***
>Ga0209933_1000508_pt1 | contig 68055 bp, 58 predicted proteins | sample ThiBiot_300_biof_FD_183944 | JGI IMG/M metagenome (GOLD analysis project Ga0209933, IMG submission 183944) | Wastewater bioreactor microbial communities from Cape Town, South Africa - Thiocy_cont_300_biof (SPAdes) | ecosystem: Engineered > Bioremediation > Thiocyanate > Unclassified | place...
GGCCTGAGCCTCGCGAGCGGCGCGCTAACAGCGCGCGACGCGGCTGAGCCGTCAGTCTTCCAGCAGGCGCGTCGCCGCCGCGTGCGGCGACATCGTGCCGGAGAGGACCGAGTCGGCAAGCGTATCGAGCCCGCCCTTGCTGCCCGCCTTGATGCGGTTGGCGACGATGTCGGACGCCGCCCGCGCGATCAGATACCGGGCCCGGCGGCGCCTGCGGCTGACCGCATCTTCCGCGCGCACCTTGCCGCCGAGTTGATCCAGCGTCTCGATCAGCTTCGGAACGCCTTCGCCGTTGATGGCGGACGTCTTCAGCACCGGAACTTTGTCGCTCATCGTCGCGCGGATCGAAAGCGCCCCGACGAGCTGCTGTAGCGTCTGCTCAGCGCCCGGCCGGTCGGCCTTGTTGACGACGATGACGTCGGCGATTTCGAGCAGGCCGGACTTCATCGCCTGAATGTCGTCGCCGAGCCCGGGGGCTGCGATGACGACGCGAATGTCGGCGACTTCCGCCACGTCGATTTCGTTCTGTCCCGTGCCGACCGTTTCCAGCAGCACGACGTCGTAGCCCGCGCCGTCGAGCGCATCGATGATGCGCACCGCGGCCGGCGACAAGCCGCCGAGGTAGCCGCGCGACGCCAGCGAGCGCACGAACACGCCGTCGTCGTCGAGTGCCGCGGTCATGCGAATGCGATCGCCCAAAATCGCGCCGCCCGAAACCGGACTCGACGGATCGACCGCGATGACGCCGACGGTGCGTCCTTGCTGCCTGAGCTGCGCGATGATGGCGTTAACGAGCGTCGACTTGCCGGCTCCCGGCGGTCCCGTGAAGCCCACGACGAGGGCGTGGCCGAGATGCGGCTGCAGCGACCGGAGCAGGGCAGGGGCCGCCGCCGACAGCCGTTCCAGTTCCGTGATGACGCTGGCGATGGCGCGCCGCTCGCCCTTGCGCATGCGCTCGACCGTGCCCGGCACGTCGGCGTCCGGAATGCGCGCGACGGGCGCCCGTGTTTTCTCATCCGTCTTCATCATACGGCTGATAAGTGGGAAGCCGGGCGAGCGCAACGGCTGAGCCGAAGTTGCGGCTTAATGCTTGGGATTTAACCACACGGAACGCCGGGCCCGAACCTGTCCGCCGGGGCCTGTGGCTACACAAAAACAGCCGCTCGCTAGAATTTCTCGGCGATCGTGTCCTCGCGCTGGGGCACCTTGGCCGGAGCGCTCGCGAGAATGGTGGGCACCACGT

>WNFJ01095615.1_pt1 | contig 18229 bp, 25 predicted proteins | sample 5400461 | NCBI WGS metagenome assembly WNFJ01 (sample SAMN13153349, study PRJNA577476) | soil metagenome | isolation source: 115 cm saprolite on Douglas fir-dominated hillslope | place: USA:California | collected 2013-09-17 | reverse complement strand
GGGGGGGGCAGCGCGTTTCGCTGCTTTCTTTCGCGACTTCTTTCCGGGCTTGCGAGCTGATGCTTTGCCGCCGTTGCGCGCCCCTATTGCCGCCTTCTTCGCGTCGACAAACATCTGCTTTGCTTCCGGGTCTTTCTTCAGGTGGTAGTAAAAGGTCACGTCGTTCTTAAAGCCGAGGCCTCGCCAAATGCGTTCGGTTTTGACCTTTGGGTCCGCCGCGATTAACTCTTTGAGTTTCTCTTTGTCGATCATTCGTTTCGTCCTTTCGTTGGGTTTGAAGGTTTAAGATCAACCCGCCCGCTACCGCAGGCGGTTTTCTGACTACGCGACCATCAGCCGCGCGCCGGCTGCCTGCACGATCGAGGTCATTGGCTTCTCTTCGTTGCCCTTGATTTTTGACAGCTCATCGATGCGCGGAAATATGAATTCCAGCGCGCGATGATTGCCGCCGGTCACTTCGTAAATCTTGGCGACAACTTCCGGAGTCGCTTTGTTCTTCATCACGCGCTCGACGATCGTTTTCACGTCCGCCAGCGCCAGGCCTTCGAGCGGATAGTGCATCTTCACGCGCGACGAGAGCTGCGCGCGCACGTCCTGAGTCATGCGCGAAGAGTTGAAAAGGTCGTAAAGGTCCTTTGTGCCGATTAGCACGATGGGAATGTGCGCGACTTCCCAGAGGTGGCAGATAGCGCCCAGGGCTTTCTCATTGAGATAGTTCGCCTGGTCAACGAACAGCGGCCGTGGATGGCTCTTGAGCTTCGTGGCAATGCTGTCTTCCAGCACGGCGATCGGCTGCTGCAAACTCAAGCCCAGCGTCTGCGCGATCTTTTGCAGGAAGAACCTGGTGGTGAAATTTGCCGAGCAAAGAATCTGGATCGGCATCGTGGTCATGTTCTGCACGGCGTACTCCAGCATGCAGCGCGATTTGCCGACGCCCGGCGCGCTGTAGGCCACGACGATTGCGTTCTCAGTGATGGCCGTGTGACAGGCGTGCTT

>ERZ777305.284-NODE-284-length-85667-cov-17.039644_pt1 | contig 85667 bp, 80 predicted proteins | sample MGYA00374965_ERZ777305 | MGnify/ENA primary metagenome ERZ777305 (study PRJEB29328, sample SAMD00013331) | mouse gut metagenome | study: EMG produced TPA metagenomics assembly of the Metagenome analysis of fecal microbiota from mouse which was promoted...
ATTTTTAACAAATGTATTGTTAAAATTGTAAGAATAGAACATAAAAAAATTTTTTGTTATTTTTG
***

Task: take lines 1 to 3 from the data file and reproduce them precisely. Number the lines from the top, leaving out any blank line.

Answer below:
>Ga0209933_1000508_pt1 | contig 68055 bp, 58 predicted proteins | sample ThiBiot_300_biof_FD_183944 | JGI IMG/M metagenome (GOLD analysis project Ga0209933, IMG submission 183944) | Wastewater bioreactor microbial communities from Cape Town, South Africa - Thiocy_cont_300_biof (SPAdes) | ecosystem: Engineered > Bioremediation > Thiocyanate > Unclassified | place...
GGCCTGAGCCTCGCGAGCGGCGCGCTAACAGCGCGCGACGCGGCTGAGCCGTCAGTCTTCCAGCAGGCGCGTCGCCGCCGCGTGCGGCGACATCGTGCCGGAGAGGACCGAGTCGGCAAGCGTATCGAGCCCGCCCTTGCTGCCCGCCTTGATGCGGTTGGCGACGATGTCGGACGCCGCCCGCGCGATCAGATACCGGGCCCGGCGGCGCCTGCGGCTGACCGCATCTTCCGCGCGCACCTTGCCGCCGAGTTGATCCAGCGTCTCGATCAGCTTCGGAACGCCTTCGCCGTTGATGGCGGACGTCTTCAGCACCGGAACTTTGTCGCTCATCGTCGCGCGGATCGAAAGCGCCCCGACGAGCTGCTGTAGCGTCTGCTCAGCGCCCGGCCGGTCGGCCTTGTTGACGACGATGACGTCGGCGATTTCGAGCAGGCCGGACTTCATCGCCTGAATGTCGTCGCCGAGCCCGGGGGCTGCGATGACGACGCGAATGTCGGCGACTTCCGCCACGTCGATTTCGTTCTGTCCCGTGCCGACCGTTTCCAGCAGCACGACGTCGTAGCCCGCGCCGTCGAGCGCATCGATGATGCGCACCGCGGCCGGCGACAAGCCGCCGAGGTAGCCGCGCGACGCCAGCGAGCGCACGAACACGCCGTCGTCGTCGAGTGCCGCGGTCATGCGAATGCGATCGCCCAAAATCGCGCCGCCCGAAACCGGACTCGACGGATCGACCGCGATGACGCCGACGGTGCGTCCTTGCTGCCTGAGCTGCGCGATGATGGCGTTAACGAGCGTCGACTTGCCGGCTCCCGGCGGTCCCGTGAAGCCCACGACGAGGGCGTGGCCGAGATGCGGCTGCAGCGACCGGAGCAGGGCAGGGGCCGCCGCCGACAGCCGTTCCAGTTCCGTGATGACGCTGGCGATGGCGCGCCGCTCGCCCTTGCGCATGCGCTCGACCGTGCCCGGCACGTCGGCGTCCGGAATGCGCGCGACGGGCGCCCGTGTTTTCTCATCCGTCTTCATCATACGGCTGATAAGTGGGAAGCCGGGCGAGCGCAACGGCTGAGCCGAAGTTGCGGCTTAATGCTTGGGATTTAACCACACGGAACGCCGGGCCCGAACCTGTCCGCCGGGGCCTGTGGCTACACAAAAACAGCCGCTCGCTAGAATTTCTCGGCGATCGTGTCCTCGCGCTGGGGCACCTTGGCCGGAGCGCTCGCGAGAATGGTGGGCACCACGT

>WNFJ01095615.1_pt1 | contig 18229 bp, 25 predicted proteins | sample 5400461 | NCBI WGS metagenome assembly WNFJ01 (sample SAMN13153349, study PRJNA577476) | soil metagenome | isolation source: 115 cm saprolite on Douglas fir-dominated hillslope | place: USA:California | collected 2013-09-17 | reverse complement strand